At its core, what you are saying is that if a runner gets on base, it's merely a matter of luck if he scores or not - and that all pitchers except strikeout pitchers should be expected to give up runs at the same rate once a runner is on base. That's absurd."
David, I'd ask that you stop mischaracterizing my position. I've never said that strand rate is all about luck. Luck plays a role in strand rate over a small sample. Over a large sample, the pitchers that can sustain a higher than avg. (72%) strand rate are strike out pitchers. GB, pitch-to-contact pitchers don't have unusually high strand rates. Just look at the top 20 GB pitchers in the league. Their strand rates are normal.
"Your assertion that Maddux was merely "normal" at stranding runners is also inaccurate.Through the prime of his career, 1992-2002, he averaged about 5.5% better than league average despite not being the prototypical strikeout wizard."
Maddux had a normal strand rate over his career. And over his career he wasn't a strike out pitcher. During his peak years, 1992-98 he did maintain a higher than avg. strand rate. But that was b/c during those years, he was a strike out pitcher. His K/9 rate ranged from 6.3 to 7.3 during those years. The avg. K/9 rate for a starting pitcher in the NL during those years was about 6. So during the years that Maddux had his best control, was walking people at an unbelievably low rate, and was striking people out an above avg. rate, he was able to sustain an above avg. strand rate. As soon as his strike out rate fell, so did his strand rate. He had one anomolous season in 2002 in which he had a high strand rate despite a low strike out rate. But the following season his strand rate plummeted to below 70%.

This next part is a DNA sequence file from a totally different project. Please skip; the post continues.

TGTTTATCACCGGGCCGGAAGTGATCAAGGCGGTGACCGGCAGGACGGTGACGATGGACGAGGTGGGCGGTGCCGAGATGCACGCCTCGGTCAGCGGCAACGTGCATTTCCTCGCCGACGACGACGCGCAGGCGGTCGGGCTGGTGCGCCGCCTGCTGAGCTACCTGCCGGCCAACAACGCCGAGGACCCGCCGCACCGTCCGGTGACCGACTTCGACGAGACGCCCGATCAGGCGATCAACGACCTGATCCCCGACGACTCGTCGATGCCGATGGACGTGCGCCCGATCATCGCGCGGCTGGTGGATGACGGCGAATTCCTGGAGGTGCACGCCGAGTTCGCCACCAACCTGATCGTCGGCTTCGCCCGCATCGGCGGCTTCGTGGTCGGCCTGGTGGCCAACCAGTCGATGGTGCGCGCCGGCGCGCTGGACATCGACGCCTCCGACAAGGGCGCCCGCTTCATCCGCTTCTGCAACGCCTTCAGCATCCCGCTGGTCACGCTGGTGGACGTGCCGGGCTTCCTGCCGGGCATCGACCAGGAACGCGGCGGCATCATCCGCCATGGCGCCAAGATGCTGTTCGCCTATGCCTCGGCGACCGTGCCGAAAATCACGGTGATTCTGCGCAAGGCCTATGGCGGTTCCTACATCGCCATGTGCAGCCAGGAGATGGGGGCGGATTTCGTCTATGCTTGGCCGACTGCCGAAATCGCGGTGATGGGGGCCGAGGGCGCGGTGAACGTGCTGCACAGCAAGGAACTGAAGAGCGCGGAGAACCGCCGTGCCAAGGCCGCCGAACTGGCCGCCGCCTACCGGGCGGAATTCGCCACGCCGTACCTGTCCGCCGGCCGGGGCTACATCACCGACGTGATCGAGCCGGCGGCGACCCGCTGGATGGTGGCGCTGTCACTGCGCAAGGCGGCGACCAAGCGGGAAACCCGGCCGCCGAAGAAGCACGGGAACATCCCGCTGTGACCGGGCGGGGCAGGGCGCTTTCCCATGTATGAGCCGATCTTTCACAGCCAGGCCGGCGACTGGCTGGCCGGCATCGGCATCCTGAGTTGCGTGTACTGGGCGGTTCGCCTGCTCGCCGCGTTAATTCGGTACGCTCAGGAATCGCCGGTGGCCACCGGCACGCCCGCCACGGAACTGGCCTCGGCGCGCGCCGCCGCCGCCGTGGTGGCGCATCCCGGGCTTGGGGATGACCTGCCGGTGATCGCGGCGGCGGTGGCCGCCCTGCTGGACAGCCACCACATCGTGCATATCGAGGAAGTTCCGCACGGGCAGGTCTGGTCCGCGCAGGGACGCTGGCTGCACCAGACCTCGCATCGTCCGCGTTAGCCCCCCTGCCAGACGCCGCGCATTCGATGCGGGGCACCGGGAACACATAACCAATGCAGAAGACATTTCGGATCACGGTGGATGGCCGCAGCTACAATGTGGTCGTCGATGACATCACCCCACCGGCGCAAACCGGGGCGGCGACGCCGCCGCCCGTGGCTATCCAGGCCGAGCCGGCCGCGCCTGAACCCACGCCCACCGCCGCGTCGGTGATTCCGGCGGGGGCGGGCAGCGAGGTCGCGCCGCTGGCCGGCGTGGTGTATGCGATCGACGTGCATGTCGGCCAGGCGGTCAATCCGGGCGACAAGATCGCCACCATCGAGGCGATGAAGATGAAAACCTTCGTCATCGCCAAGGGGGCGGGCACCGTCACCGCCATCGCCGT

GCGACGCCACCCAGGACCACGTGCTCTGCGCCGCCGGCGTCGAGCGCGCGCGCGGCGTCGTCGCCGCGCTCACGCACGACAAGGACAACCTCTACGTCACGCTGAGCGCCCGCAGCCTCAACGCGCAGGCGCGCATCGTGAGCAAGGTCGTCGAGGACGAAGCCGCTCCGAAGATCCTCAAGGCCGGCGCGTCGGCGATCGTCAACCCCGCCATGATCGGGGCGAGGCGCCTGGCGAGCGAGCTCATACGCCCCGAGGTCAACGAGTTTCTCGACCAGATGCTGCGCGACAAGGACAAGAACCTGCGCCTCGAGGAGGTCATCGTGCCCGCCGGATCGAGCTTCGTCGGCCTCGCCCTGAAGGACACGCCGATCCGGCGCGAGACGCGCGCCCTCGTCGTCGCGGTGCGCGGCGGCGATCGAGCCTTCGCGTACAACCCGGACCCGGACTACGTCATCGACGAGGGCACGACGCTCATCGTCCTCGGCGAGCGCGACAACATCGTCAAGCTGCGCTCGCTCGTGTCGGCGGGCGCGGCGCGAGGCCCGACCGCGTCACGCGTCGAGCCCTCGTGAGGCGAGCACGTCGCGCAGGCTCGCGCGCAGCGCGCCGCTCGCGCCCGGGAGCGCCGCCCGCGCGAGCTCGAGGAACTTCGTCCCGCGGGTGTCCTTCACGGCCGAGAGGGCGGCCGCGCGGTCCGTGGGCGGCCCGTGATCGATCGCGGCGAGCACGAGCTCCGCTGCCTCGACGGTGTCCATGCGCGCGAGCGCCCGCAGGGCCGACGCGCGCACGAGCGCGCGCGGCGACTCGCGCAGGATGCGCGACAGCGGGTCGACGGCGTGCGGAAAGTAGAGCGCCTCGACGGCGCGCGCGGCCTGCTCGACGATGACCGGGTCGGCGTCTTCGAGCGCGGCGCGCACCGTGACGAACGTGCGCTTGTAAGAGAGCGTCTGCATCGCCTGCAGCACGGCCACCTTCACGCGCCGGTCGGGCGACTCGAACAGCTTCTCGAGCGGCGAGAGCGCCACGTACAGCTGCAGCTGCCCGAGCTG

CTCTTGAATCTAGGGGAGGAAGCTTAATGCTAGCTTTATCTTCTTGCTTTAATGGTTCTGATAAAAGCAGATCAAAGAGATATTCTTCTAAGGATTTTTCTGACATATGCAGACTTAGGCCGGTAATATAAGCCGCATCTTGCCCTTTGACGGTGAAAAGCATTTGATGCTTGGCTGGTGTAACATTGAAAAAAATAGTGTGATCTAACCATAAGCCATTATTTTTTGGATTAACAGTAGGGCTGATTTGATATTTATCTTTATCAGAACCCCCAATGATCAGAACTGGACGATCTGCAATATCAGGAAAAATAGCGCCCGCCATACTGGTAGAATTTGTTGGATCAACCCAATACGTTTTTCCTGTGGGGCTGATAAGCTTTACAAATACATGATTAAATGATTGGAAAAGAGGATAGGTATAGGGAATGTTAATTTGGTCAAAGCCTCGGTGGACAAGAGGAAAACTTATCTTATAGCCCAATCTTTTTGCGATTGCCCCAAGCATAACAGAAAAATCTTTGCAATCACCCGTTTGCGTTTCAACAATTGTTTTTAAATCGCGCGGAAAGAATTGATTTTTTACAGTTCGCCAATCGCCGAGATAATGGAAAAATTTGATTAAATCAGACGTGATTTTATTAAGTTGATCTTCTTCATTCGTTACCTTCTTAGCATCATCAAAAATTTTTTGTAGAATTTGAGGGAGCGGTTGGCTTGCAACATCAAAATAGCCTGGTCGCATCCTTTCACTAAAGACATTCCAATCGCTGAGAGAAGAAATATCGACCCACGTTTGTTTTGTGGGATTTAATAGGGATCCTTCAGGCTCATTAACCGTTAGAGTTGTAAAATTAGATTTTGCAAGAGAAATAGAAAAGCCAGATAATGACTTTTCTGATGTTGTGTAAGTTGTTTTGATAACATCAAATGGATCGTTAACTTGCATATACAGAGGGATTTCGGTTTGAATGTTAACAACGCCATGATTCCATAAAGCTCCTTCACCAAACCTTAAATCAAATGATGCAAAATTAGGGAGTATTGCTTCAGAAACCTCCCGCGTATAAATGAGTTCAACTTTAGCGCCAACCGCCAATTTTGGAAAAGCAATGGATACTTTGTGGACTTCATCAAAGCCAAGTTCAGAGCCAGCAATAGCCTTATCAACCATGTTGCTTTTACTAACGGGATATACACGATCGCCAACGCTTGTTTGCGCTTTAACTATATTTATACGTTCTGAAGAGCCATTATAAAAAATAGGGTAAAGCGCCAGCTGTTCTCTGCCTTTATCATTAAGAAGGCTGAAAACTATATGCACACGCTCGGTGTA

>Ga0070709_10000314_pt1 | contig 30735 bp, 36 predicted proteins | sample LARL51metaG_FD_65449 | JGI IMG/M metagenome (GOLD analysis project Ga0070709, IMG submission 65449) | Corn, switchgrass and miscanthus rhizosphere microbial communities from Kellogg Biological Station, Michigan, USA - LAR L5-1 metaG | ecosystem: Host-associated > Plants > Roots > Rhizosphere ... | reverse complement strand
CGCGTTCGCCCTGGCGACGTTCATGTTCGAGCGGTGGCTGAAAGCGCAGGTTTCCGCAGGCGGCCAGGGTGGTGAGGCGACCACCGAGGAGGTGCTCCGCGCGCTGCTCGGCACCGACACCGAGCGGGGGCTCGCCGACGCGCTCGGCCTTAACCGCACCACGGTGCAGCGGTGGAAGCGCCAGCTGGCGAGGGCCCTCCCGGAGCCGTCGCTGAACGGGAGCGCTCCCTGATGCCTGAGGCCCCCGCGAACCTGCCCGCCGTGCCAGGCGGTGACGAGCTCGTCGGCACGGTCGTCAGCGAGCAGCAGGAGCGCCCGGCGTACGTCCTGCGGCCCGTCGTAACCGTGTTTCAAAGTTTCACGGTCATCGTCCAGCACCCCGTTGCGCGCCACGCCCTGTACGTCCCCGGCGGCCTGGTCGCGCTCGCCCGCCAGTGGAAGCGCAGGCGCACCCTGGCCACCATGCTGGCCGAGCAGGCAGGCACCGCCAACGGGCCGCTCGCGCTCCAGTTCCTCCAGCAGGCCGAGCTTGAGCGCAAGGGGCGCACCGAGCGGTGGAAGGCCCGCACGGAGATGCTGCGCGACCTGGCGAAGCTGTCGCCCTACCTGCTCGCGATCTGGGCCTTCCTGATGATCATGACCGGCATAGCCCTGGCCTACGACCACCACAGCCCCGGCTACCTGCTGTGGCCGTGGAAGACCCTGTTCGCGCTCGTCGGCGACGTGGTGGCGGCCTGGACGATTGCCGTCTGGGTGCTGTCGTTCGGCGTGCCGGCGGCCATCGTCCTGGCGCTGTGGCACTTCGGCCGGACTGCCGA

The research on the relationship b/w strike outs and strand rates is out there on the internet for anyone to read. It's the strike out pitchers that excel at stranding runners. That's not my opinion. That is the prevailing wisdom among sabermetricians who've looked at the evidence.
If you want to convince me that pitchers with a 50% GB rate (like Matt Harrison) have some extraordinary ability to strand runners, it's easy to do. Just point me to the research. I haven't seen it.
Guy, if you're arguing that the 26 yr. old Matt Harrison looks like Greg Maddux when Maddux was age 22-25 (before Maddux became super-elite), that's fine. As I pointed out in previous posts, Maddux's NL ERA during that period would probably translate into an ERA of 3.6 to 4.2 in the modern-day AL. My position is that Harrison's true talent level is roughly 3.8-4.1, not too far off the mark.